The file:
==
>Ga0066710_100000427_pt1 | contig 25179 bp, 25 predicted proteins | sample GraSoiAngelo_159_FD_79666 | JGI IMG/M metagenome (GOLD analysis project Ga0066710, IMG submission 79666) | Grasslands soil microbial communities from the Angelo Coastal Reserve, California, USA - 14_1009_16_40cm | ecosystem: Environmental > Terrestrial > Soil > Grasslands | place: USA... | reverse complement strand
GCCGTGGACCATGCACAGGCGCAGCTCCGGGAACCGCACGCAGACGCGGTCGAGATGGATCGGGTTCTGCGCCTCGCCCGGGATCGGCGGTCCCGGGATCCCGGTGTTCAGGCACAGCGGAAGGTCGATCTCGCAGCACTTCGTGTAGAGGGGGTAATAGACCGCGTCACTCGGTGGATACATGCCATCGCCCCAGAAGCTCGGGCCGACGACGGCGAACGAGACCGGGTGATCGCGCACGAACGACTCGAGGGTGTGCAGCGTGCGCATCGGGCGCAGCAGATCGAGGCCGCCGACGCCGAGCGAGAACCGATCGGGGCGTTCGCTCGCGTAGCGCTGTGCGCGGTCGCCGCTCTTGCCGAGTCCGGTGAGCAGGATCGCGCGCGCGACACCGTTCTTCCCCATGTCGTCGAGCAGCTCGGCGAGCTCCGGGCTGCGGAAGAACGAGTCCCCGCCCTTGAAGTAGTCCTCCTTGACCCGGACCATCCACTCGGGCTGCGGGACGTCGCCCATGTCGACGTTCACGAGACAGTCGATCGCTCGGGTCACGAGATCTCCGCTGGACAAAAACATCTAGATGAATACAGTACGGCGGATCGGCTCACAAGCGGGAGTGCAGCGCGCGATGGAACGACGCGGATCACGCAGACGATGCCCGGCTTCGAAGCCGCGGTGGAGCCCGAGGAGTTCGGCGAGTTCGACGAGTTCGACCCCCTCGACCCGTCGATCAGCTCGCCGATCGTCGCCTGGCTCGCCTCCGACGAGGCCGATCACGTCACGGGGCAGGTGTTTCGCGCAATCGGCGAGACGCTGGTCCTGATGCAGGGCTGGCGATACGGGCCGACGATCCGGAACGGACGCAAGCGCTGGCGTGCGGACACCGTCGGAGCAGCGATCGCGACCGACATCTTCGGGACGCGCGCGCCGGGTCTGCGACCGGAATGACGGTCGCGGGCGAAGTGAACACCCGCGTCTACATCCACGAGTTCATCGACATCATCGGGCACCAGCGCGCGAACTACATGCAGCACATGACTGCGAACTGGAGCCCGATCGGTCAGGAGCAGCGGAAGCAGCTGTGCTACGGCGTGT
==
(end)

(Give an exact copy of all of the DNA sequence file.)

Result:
>Ga0066710_100000427_pt1 | contig 25179 bp, 25 predicted proteins | sample GraSoiAngelo_159_FD_79666 | JGI IMG/M metagenome (GOLD analysis project Ga0066710, IMG submission 79666) | Grasslands soil microbial communities from the Angelo Coastal Reserve, California, USA - 14_1009_16_40cm | ecosystem: Environmental > Terrestrial > Soil > Grasslands | place: USA... | reverse complement strand
GCCGTGGACCATGCACAGGCGCAGCTCCGGGAACCGCACGCAGACGCGGTCGAGATGGATCGGGTTCTGCGCCTCGCCCGGGATCGGCGGTCCCGGGATCCCGGTGTTCAGGCACAGCGGAAGGTCGATCTCGCAGCACTTCGTGTAGAGGGGGTAATAGACCGCGTCACTCGGTGGATACATGCCATCGCCCCAGAAGCTCGGGCCGACGACGGCGAACGAGACCGGGTGATCGCGCACGAACGACTCGAGGGTGTGCAGCGTGCGCATCGGGCGCAGCAGATCGAGGCCGCCGACGCCGAGCGAGAACCGATCGGGGCGTTCGCTCGCGTAGCGCTGTGCGCGGTCGCCGCTCTTGCCGAGTCCGGTGAGCAGGATCGCGCGCGCGACACCGTTCTTCCCCATGTCGTCGAGCAGCTCGGCGAGCTCCGGGCTGCGGAAGAACGAGTCCCCGCCCTTGAAGTAGTCCTCCTTGACCCGGACCATCCACTCGGGCTGCGGGACGTCGCCCATGTCGACGTTCACGAGACAGTCGATCGCTCGGGTCACGAGATCTCCGCTGGACAAAAACATCTAGATGAATACAGTACGGCGGATCGGCTCACAAGCGGGAGTGCAGCGCGCGATGGAACGACGCGGATCACGCAGACGATGCCCGGCTTCGAAGCCGCGGTGGAGCCCGAGGAGTTCGGCGAGTTCGACGAGTTCGACCCCCTCGACCCGTCGATCAGCTCGCCGATCGTCGCCTGGCTCGCCTCCGACGAGGCCGATCACGTCACGGGGCAGGTGTTTCGCGCAATCGGCGAGACGCTGGTCCTGATGCAGGGCTGGCGATACGGGCCGACGATCCGGAACGGACGCAAGCGCTGGCGTGCGGACACCGTCGGAGCAGCGATCGCGACCGACATCTTCGGGACGCGCGCGCCGGGTCTGCGACCGGAATGACGGTCGCGGGCGAAGTGAACACCCGCGTCTACATCCACGAGTTCATCGACATCATCGGGCACCAGCGCGCGAACTACATGCAGCACATGACTGCGAACTGGAGCCCGATCGGTCAGGAGCAGCGGAAGCAGCTGTGCTACGGCGTGT